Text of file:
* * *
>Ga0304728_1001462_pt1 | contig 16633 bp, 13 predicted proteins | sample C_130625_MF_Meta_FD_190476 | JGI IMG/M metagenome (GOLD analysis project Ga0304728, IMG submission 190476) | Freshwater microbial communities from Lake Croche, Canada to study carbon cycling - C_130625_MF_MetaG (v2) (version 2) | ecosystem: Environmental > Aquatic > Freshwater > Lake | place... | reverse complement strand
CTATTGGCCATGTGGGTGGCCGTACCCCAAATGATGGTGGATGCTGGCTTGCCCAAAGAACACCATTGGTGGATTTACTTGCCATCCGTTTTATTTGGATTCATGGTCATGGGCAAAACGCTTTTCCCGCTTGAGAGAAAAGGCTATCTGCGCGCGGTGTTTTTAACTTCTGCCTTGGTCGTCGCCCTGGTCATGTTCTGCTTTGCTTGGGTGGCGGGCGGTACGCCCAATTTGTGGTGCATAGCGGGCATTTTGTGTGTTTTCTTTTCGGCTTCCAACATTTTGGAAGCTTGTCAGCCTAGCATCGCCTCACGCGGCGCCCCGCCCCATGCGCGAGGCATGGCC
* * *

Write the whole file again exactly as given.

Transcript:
>Ga0304728_1001462_pt1 | contig 16633 bp, 13 predicted proteins | sample C_130625_MF_Meta_FD_190476 | JGI IMG/M metagenome (GOLD analysis project Ga0304728, IMG submission 190476) | Freshwater microbial communities from Lake Croche, Canada to study carbon cycling - C_130625_MF_MetaG (v2) (version 2) | ecosystem: Environmental > Aquatic > Freshwater > Lake | place... | reverse complement strand
CTATTGGCCATGTGGGTGGCCGTACCCCAAATGATGGTGGATGCTGGCTTGCCCAAAGAACACCATTGGTGGATTTACTTGCCATCCGTTTTATTTGGATTCATGGTCATGGGCAAAACGCTTTTCCCGCTTGAGAGAAAAGGCTATCTGCGCGCGGTGTTTTTAACTTCTGCCTTGGTCGTCGCCCTGGTCATGTTCTGCTTTGCTTGGGTGGCGGGCGGTACGCCCAATTTGTGGTGCATAGCGGGCATTTTGTGTGTTTTCTTTTCGGCTTCCAACATTTTGGAAGCTTGTCAGCCTAGCATCGCCTCACGCGGCGCCCCGCCCCATGCGCGAGGCATGGCC